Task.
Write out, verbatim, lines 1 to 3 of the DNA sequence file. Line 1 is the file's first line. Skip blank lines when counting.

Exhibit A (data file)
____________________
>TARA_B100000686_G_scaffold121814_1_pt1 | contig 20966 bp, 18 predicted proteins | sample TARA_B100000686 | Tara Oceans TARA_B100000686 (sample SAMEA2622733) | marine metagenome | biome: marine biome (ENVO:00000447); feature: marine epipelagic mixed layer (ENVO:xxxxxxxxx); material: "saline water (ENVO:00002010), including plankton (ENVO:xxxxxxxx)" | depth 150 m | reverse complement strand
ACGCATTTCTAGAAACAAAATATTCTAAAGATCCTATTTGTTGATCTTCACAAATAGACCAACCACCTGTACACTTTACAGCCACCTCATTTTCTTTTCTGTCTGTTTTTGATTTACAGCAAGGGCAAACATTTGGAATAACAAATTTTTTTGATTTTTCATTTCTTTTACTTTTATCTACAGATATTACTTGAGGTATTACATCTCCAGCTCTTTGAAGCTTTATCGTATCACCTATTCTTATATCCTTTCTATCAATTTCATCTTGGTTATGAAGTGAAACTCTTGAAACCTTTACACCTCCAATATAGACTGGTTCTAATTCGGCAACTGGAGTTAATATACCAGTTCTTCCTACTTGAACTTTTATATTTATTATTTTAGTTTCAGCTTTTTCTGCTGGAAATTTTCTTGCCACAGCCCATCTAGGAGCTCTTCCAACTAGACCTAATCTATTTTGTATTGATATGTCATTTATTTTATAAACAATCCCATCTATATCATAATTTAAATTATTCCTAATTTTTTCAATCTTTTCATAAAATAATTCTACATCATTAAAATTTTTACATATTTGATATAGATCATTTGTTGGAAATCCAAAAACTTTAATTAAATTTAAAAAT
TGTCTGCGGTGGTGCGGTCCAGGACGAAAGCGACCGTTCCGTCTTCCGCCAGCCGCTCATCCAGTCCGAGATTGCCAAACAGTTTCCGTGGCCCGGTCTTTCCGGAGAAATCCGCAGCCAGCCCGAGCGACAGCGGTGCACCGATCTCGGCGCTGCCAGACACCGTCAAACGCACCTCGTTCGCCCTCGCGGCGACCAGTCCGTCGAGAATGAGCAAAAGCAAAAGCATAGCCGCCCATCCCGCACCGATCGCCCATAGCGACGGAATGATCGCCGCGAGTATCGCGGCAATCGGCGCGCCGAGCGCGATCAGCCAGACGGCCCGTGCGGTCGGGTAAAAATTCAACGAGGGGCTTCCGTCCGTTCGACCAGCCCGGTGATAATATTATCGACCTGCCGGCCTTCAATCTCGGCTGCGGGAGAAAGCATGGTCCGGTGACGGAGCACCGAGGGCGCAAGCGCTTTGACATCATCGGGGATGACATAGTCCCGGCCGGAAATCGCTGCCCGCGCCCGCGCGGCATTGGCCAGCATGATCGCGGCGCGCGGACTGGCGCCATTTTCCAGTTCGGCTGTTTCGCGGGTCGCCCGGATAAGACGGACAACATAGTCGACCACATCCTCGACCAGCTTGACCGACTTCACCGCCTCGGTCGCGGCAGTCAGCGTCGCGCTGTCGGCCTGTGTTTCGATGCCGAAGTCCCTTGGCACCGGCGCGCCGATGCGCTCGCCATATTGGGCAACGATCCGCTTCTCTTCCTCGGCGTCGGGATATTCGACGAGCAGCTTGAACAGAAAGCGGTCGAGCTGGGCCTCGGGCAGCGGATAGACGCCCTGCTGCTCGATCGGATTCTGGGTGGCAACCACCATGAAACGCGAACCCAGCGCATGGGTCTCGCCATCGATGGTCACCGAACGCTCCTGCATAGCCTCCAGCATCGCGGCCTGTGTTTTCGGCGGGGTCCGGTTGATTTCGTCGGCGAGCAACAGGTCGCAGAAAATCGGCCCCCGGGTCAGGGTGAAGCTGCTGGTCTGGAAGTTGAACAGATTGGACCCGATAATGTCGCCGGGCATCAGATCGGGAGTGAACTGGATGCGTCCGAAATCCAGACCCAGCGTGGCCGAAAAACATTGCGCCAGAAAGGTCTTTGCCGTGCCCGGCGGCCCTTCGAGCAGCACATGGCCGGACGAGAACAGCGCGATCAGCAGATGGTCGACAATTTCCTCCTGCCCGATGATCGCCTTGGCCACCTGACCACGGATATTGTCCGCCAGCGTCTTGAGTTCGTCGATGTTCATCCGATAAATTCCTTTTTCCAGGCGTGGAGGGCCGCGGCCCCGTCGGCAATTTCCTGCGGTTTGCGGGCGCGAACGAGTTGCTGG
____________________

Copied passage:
>TARA_B100000686_G_scaffold121814_1_pt1 | contig 20966 bp, 18 predicted proteins | sample TARA_B100000686 | Tara Oceans TARA_B100000686 (sample SAMEA2622733) | marine metagenome | biome: marine biome (ENVO:00000447); feature: marine epipelagic mixed layer (ENVO:xxxxxxxxx); material: "saline water (ENVO:00002010), including plankton (ENVO:xxxxxxxx)" | depth 150 m | reverse complement strand
ACGCATTTCTAGAAACAAAATATTCTAAAGATCCTATTTGTTGATCTTCACAAATAGACCAACCACCTGTACACTTTACAGCCACCTCATTTTCTTTTCTGTCTGTTTTTGATTTACAGCAAGGGCAAACATTTGGAATAACAAATTTTTTTGATTTTTCATTTCTTTTACTTTTATCTACAGATATTACTTGAGGTATTACATCTCCAGCTCTTTGAAGCTTTATCGTATCACCTATTCTTATATCCTTTCTATCAATTTCATCTTGGTTATGAAGTGAAACTCTTGAAACCTTTACACCTCCAATATAGACTGGTTCTAATTCGGCAACTGGAGTTAATATACCAGTTCTTCCTACTTGAACTTTTATATTTATTATTTTAGTTTCAGCTTTTTCTGCTGGAAATTTTCTTGCCACAGCCCATCTAGGAGCTCTTCCAACTAGACCTAATCTATTTTGTATTGATATGTCATTTATTTTATAAACAATCCCATCTATATCATAATTTAAATTATTCCTAATTTTTTCAATCTTTTCATAAAATAATTCTACATCATTAAAATTTTTACATATTTGATATAGATCATTTGTTGGAAATCCAAAAACTTTAATTAAATTTAAAAAT
TGTCTGCGGTGGTGCGGTCCAGGACGAAAGCGACCGTTCCGTCTTCCGCCAGCCGCTCATCCAGTCCGAGATTGCCAAACAGTTTCCGTGGCCCGGTCTTTCCGGAGAAATCCGCAGCCAGCCCGAGCGACAGCGGTGCACCGATCTCGGCGCTGCCAGACACCGTCAAACGCACCTCGTTCGCCCTCGCGGCGACCAGTCCGTCGAGAATGAGCAAAAGCAAAAGCATAGCCGCCCATCCCGCACCGATCGCCCATAGCGACGGAATGATCGCCGCGAGTATCGCGGCAATCGGCGCGCCGAGCGCGATCAGCCAGACGGCCCGTGCGGTCGGGTAAAAATTCAACGAGGGGCTTCCGTCCGTTCGACCAGCCCGGTGATAATATTATCGACCTGCCGGCCTTCAATCTCGGCTGCGGGAGAAAGCATGGTCCGGTGACGGAGCACCGAGGGCGCAAGCGCTTTGACATCATCGGGGATGACATAGTCCCGGCCGGAAATCGCTGCCCGCGCCCGCGCGGCATTGGCCAGCATGATCGCGGCGCGCGGACTGGCGCCATTTTCCAGTTCGGCTGTTTCGCGGGTCGCCCGGATAAGACGGACAACATAGTCGACCACATCCTCGACCAGCTTGACCGACTTCACCGCCTCGGTCGCGGCAGTCAGCGTCGCGCTGTCGGCCTGTGTTTCGATGCCGAAGTCCCTTGGCACCGGCGCGCCGATGCGCTCGCCATATTGGGCAACGATCCGCTTCTCTTCCTCGGCGTCGGGATATTCGACGAGCAGCTTGAACAGAAAGCGGTCGAGCTGGGCCTCGGGCAGCGGATAGACGCCCTGCTGCTCGATCGGATTCTGGGTGGCAACCACCATGAAACGCGAACCCAGCGCATGGGTCTCGCCATCGATGGTCACCGAACGCTCCTGCATAGCCTCCAGCATCGCGGCCTGTGTTTTCGGCGGGGTCCGGTTGATTTCGTCGGCGAGCAACAGGTCGCAGAAAATCGGCCCCCGGGTCAGGGTGAAGCTGCTGGTCTGGAAGTTGAACAGATTGGACCCGATAATGTCGCCGGGCATCAGATCGGGAGTGAACTGGATGCGTCCGAAATCCAGACCCAGCGTGGCCGAAAAACATTGCGCCAGAAAGGTCTTTGCCGTGCCCGGCGGCCCTTCGAGCAGCACATGGCCGGACGAGAACAGCGCGATCAGCAGATGGTCGACAATTTCCTCCTGCCCGATGATCGCCTTGGCCACCTGACCACGGATATTGTCCGCCAGCGTCTTGAGTTCGTCGATGTTCATCCGATAAATTCCTTTTTCCAGGCGTGGAGGGCCGCGGCCCCGTCGGCAATTTCCTGCGGTTTGCGGGCGCGAACGAGTTGCTGG